One of those experiences that you kind of just have to have, but won’t necessarily enjoy, is the overnight Orangeways bus from Krakow to Budapest. It’s a well travelled (and hated) route, in a bus that looks like it came out of a third world country a few decades ago. I mean, okay, I’m exaggerating a tiny bit – maybe only one decade ago – but still not fantastic.
But the most wonderful thing after a sleepless night on a cramped bus with no toilets was that when we finally got to Budapest at 6am in the morning, we were just in time for breakfast. For the free breakfast that our Hostel (Paprika Hostel) put on, and that they didn’t mind us partaking in when we turned up at the doorstep 8 hours before the check-in time.
The great thing about travelling through Eastern Europe in Winter is that the hostels are comparatively empty and most of them are totally alright with letting you check in early.
You really appreciate a hot shower and getting to climb into the embrace of crisp linen sheets once you’ve spent a night desperately squeezing your bladder after the bus driver laughingly declares that there’s no toilet on the bus. On an overnight bus from Krakow to Budapest! Is there no God?
I’d been to Budapest twice before, but we had to pass through it to get to Romania anyway and Dylan had never seen it, so we decided to stay there a few more nights.
If you travel around Europe you’ll find that travellers rave about Budapest everywhere you go. I don’t quite get it -don’t get me wrong, I quite adore Budapest and I think it’s got a whole lot of cool things to do, but it would be more like my seventh favourite city in Europe rather than the first.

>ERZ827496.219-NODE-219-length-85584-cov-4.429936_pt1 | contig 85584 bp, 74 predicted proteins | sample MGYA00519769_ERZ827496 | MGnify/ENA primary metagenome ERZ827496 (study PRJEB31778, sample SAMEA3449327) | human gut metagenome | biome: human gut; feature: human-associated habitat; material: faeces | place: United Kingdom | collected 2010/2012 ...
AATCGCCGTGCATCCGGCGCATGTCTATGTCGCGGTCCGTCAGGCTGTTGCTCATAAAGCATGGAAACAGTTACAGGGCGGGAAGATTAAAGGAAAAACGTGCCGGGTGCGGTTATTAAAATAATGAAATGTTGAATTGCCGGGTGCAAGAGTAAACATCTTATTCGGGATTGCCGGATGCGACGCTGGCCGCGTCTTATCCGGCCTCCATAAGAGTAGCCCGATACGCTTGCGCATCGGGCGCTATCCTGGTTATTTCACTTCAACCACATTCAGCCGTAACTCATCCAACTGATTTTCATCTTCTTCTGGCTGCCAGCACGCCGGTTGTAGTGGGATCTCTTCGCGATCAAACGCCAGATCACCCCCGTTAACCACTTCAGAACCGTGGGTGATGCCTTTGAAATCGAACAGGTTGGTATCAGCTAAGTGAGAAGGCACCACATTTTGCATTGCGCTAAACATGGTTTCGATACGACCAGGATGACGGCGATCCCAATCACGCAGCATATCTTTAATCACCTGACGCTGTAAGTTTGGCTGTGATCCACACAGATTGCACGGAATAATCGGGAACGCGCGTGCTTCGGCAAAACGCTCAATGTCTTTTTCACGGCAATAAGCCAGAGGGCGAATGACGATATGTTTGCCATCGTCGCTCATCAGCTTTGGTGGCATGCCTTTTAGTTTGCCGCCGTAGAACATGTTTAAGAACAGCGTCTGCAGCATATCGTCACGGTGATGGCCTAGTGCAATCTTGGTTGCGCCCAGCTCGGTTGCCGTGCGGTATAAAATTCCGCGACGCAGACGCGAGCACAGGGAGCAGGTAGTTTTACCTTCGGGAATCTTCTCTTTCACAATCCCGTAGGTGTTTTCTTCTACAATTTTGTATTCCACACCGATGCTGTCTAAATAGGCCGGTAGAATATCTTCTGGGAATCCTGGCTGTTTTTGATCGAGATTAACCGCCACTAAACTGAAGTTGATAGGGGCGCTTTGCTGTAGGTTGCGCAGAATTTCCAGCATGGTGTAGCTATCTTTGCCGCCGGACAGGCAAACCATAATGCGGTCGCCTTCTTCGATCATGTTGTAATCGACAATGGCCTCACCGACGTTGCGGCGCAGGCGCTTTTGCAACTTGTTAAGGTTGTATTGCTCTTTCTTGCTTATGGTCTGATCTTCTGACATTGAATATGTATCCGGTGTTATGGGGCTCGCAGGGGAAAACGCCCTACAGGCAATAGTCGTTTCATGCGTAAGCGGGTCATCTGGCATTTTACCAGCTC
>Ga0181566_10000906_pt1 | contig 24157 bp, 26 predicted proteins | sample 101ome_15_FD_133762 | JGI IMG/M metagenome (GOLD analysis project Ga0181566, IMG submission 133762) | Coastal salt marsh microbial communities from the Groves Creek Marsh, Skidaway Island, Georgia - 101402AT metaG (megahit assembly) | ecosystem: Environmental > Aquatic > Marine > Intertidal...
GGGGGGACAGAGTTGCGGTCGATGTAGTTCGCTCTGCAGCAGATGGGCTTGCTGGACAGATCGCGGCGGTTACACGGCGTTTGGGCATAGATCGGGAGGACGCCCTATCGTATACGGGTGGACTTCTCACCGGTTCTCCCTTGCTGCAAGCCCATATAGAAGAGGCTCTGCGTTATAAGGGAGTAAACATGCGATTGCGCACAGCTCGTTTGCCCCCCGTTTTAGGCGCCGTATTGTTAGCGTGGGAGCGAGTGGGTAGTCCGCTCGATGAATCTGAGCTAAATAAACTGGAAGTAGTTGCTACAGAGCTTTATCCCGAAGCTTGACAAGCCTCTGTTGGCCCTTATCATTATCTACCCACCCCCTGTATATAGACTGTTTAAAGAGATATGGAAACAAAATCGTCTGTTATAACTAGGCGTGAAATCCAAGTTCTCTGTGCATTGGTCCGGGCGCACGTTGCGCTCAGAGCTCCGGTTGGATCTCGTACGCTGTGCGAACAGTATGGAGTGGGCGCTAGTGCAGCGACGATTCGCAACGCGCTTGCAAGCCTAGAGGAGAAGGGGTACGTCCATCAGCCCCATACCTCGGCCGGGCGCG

Plus, it’s full of Australians and Americans – especially Australians on Contiki tours – getting piss drunk everywhere. If I wanted to hang out with drunk Australians I could do that back home.
Budapest is definitely worth a visit though, or three. Every time I go there I have such a different experience that it almost feels like a different city each time. The two things I’d really wanted to do on previous visits, but had been too busy for, were caving and the Sparty. I was determined to get to them this time.
As it so happened, I ended up doing both the day I arrived. The owner of our hostel, this super warm and lovely woman named Andi, was going to take one of her new Workawayers caving that day, and I asked if we could tag along.
I try to explain to people just how amazing caving in Budapest is but I don’t think I can quite convey it. So, think about this: I would go back to Budapest, for the fourth time in my life, just to go caving again. Yea. That good.
It was proper caving, not just walking through some caves: we put on jumpsuits and helmets with lamps on the front, and followed our guide, Lotsy, through tiny little crawl spaces, up rocks, and sliding around on our bellies.
Lotsy was hilarious – he was like a little pixie on speed, super agile and energetic and always telling jokes and trying (successfully) to scare people. It’s a wonderful bonding experience too, you end up becoming friends with everyone you go caving with.
The Sparty, on the other hand, was like going to a gigantic orgy in a gigantic spa, again with mainly drunk (and not particularly attractive) Australians and Americans. I’d gone with friends I’d made while caving, which made it a lot of fun, but I think I’d hate it on my own.
My favourite quote of the night (which I think perfectly demonstrates the calibre of the guests) came from a random English guy who swam up to me and said “I’d like to suck a fart out of your ass through a straw.” Not quite sure what he was trying to suggest with that one, but points for imagination – if I’m going to get harssed at least it’s with an original line and not a cliche, which is the next best thing to not getting harassed at all.